“I don’t want to go to Syria again,” Karim tells us firmly. “I only have bad memories there.”
Karim and his family were internally displaced in Syria. They lived in a tent. One night, while Karim was asleep, there was an explosion. He was badly burnt. His mattress caught fire, and the burnt fibers stuck to his face and arms. Tragically his two brothers were sleeping in a tent closer to the explosion. “I watched my brothers die in front of me,” Karim tells us, no emotions on his face, except for a distant look in his eyes.
Because of Karim’s injury, he and his father came to Lebanon in late 2016, in the hope that they would be able to find appropriate medical treatment for his burns. The scarring on his shoulder was so tight that it prevents him from being able to move properly.
“I used to love playing football,” he explains. “But I’m not able to play it now because my arm doesn’t help me, and I’m afraid that if the ball hit me on my arm or chest, my injury might get worse.”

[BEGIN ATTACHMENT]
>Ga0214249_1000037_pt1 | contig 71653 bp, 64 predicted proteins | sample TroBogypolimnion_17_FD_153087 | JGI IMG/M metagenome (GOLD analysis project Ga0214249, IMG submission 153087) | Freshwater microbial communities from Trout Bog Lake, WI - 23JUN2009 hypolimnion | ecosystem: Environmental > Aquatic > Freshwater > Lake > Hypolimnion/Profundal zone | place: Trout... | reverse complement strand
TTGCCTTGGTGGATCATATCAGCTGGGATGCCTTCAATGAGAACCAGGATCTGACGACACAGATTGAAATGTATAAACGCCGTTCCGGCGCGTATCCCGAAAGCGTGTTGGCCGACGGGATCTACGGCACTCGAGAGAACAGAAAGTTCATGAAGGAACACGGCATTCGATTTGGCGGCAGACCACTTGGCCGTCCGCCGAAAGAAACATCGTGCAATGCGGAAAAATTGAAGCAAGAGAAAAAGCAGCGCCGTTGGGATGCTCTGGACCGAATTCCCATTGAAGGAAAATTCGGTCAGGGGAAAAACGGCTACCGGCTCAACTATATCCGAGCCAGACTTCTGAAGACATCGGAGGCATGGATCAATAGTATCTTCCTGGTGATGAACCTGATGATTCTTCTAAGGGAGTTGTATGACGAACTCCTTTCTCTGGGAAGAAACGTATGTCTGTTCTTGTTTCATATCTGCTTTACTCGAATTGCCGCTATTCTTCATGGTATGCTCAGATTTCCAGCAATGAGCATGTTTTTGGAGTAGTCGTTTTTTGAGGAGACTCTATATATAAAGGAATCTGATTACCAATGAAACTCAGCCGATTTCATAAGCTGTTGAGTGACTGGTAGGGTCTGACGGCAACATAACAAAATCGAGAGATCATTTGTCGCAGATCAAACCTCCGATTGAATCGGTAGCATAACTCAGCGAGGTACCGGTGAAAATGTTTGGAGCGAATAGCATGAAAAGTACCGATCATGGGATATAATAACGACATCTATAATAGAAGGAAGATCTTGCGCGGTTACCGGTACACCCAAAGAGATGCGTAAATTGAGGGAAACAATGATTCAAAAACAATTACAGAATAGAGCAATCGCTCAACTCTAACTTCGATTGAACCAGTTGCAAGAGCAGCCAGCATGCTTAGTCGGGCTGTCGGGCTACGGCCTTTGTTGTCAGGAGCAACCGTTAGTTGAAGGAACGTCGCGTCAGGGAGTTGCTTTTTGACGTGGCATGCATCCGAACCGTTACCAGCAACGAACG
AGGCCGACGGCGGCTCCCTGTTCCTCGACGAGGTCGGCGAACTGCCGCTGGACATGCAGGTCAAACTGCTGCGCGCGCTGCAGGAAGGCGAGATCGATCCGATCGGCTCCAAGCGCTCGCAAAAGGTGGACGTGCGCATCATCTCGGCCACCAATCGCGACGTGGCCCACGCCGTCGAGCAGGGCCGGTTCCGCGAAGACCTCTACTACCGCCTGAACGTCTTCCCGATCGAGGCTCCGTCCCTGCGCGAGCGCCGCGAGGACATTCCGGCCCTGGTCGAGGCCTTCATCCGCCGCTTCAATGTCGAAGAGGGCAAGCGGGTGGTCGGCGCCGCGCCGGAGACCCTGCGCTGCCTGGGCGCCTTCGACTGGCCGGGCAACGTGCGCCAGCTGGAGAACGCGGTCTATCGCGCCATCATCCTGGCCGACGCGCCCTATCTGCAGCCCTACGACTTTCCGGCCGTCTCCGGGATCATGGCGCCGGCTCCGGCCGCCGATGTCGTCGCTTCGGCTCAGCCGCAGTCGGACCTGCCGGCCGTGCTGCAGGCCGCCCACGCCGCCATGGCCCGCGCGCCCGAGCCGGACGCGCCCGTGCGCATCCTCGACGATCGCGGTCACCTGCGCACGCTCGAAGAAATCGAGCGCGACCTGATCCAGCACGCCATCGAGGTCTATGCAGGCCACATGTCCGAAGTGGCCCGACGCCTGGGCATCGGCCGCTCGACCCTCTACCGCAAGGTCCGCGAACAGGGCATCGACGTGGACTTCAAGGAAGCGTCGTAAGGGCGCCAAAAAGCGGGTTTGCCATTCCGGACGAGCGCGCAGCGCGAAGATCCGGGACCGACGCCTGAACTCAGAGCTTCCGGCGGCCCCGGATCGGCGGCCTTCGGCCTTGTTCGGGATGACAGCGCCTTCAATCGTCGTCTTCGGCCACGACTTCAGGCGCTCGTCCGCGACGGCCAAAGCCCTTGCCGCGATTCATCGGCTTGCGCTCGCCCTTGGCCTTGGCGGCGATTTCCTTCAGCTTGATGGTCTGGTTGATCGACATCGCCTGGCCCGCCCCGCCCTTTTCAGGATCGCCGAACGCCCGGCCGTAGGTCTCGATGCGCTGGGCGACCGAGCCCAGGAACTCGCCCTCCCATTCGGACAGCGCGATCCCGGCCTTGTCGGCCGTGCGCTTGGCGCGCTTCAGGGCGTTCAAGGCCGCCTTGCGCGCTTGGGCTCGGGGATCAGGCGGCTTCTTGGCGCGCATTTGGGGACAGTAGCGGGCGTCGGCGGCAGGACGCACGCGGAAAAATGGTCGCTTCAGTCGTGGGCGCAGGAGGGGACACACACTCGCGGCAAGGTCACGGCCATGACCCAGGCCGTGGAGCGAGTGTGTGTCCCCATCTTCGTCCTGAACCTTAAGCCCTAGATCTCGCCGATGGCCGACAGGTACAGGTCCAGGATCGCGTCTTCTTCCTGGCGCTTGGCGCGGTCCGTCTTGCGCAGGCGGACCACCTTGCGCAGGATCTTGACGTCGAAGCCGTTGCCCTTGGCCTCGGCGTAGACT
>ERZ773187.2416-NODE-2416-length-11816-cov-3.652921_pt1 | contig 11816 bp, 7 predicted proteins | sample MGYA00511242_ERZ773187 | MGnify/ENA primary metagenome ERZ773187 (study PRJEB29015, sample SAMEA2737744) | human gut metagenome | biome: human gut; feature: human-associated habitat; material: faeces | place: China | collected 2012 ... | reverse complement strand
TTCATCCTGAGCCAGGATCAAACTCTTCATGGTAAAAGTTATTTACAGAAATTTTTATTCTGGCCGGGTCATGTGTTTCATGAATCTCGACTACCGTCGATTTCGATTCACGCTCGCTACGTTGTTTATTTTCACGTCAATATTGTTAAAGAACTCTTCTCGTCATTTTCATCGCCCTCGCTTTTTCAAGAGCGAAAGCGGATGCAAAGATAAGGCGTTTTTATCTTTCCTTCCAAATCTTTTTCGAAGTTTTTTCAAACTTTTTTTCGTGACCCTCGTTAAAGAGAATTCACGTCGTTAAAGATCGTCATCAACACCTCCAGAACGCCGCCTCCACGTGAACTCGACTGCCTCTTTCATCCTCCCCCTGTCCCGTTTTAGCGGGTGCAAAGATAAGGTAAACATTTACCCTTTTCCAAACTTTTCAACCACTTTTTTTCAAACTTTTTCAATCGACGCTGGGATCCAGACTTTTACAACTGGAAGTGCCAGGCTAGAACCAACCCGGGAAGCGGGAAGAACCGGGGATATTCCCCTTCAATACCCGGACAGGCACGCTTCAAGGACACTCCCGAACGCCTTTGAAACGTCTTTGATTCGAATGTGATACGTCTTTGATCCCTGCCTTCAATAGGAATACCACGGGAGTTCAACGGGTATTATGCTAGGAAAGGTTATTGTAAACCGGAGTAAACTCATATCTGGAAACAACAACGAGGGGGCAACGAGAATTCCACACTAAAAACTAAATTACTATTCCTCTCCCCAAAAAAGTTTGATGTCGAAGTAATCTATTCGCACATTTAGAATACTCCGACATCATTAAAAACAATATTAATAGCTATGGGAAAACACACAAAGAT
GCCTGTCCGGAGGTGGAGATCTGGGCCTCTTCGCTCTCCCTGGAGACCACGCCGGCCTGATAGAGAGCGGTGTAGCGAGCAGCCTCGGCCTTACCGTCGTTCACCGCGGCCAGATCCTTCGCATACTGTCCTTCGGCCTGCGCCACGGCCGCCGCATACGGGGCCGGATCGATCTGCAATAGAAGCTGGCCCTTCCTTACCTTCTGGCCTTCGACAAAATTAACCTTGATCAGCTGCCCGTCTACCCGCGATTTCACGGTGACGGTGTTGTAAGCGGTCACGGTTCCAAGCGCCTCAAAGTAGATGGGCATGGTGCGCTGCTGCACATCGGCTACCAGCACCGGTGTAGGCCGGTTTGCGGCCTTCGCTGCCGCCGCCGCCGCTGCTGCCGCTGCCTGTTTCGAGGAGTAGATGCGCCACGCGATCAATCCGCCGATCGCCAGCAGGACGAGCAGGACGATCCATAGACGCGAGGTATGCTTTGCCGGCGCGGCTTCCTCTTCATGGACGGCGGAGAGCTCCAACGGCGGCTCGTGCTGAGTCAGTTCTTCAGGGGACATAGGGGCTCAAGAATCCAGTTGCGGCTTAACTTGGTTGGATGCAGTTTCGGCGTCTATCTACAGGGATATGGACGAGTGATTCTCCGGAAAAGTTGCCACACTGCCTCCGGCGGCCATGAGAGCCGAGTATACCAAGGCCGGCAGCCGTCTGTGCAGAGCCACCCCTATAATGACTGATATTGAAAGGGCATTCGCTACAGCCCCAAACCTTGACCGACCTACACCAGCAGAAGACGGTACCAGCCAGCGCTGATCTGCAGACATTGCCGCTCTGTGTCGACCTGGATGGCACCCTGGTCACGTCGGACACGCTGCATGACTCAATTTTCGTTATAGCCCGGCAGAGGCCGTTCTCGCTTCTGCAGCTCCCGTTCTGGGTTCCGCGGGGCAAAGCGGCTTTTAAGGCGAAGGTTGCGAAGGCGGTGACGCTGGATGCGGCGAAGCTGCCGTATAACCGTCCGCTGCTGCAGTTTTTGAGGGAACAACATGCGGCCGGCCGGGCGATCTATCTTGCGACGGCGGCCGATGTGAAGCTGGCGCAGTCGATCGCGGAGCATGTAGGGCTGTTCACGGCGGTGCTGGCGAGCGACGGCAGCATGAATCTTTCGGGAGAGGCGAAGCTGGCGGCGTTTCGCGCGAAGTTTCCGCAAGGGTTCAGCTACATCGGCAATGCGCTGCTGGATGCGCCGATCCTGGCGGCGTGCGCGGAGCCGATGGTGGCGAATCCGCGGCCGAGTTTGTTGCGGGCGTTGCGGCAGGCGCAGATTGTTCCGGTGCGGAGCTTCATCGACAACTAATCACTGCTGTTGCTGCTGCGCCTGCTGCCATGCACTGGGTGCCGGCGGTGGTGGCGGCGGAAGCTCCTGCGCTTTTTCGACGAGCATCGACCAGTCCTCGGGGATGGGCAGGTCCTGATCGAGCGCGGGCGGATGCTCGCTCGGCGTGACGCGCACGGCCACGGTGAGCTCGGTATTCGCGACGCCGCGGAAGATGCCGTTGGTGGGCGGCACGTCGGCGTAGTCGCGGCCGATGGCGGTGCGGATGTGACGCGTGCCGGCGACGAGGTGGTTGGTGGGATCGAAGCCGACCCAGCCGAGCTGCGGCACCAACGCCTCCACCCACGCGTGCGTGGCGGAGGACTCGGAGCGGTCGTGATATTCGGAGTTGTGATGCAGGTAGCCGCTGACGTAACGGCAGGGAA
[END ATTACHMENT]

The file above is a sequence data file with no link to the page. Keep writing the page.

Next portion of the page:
Karim’s case was referred to us by UNHCR. We immediately brought the 16 year old in for a medical assessment with our team of doctors at the American University of Beirut Medical Center (AUBMC). Doctors informed us that Karim would need a scar revision surgery, which would free up the movement of his shoulder. Shortly afterwards, he’d need CO2 laser injections to soften the scar tissue, and ensure that full mobility is restored.